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Cancer occurs when cells in the body begin changing and multiplying out of control. These cells can form lumps of tissue called tumors. Cancer that starts in cells in the body's lymphatic system is called lymphoma. Most types of cancer in the lymphatic system are grouped together under the name non-Hodgkin lymphoma.
The lymphatic system helps the body fight diseases and infections. This system is a network of vessels (tubes) passing through tissue all over the body. A clear fluid called lymph travels through the vessels to help the body fight infections. Along this network of vessels are small organs called lymph nodes. Some of the places that lymph nodes appear are in the neck, under the arms, and in the groin area. You may have noticed nodes in these areas sometimes swell when you have a cold.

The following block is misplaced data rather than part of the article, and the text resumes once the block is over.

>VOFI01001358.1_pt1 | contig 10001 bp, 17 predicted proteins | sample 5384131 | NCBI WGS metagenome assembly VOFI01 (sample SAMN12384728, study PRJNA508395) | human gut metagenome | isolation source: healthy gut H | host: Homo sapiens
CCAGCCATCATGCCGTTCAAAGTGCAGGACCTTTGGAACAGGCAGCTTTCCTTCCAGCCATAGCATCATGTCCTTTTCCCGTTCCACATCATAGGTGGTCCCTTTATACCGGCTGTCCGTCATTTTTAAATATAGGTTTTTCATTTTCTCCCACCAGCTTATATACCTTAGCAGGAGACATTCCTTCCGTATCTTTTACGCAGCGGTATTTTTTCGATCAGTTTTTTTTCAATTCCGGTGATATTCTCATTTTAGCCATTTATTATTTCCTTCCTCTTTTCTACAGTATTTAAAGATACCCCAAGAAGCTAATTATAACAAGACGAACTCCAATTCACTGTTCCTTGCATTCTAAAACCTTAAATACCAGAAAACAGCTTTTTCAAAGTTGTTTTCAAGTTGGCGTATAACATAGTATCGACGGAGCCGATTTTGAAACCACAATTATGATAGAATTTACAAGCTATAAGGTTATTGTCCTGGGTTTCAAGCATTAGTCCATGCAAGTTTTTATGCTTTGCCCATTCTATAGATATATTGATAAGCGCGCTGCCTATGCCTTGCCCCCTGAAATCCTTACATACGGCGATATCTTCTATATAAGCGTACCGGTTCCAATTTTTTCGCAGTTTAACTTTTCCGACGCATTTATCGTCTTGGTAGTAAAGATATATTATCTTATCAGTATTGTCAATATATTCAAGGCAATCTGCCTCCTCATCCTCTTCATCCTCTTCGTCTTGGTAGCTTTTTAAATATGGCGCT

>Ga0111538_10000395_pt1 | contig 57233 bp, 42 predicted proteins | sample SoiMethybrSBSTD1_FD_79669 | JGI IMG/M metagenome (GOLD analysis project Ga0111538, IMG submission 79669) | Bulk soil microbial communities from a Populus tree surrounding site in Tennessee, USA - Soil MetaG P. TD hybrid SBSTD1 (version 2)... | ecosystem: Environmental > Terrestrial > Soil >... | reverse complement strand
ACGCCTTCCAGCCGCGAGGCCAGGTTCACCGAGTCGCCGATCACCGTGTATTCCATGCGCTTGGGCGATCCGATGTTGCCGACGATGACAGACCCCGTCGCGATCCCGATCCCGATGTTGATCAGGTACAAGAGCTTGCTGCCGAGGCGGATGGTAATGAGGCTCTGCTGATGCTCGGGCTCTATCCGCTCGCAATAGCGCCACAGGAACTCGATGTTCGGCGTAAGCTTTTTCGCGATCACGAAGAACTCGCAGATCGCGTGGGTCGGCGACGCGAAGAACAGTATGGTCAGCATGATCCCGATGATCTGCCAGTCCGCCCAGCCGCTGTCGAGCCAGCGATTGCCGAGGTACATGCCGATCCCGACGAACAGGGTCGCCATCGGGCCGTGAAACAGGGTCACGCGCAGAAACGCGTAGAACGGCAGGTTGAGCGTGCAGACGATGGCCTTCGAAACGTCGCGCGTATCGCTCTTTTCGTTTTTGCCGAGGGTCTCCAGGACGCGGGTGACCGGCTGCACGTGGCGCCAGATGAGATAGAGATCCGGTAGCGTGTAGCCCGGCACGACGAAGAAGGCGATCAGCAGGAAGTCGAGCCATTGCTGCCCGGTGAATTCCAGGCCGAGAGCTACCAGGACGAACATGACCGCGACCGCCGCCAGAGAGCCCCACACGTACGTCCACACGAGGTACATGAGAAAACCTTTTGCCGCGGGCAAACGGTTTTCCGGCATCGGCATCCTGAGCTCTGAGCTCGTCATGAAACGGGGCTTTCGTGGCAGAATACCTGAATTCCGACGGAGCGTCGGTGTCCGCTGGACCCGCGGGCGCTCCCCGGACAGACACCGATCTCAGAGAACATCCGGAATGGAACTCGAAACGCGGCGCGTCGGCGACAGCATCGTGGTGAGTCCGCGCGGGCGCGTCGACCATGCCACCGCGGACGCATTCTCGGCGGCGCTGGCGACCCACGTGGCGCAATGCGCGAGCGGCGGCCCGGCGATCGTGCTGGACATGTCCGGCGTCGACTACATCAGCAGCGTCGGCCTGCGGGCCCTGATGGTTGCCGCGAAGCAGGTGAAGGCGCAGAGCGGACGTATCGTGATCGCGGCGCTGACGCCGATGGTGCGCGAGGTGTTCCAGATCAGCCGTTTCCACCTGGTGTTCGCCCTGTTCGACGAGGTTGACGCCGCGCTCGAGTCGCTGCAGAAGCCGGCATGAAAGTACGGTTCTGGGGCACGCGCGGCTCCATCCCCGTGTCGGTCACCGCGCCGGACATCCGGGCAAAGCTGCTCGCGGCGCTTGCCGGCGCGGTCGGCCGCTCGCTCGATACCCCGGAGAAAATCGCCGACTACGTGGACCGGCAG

Since the lymphatic system stretches over the entire body, non-Hodgkin lymphoma can start almost anywhere in the body. Lymphoma can spread from the lymphatic system to other tissues of the body. This spread is called metastasis.
You and your healthcare provider will discuss a treatment plan that’s best for your needs. Treatment options may include:
Radiation therapy, which uses directed rays of energy to kill cancer cells.
Chemotherapy, which uses strong medications to kill cancer cells.
Immunotherapy, which uses the body’s own immune system to help fight cancer.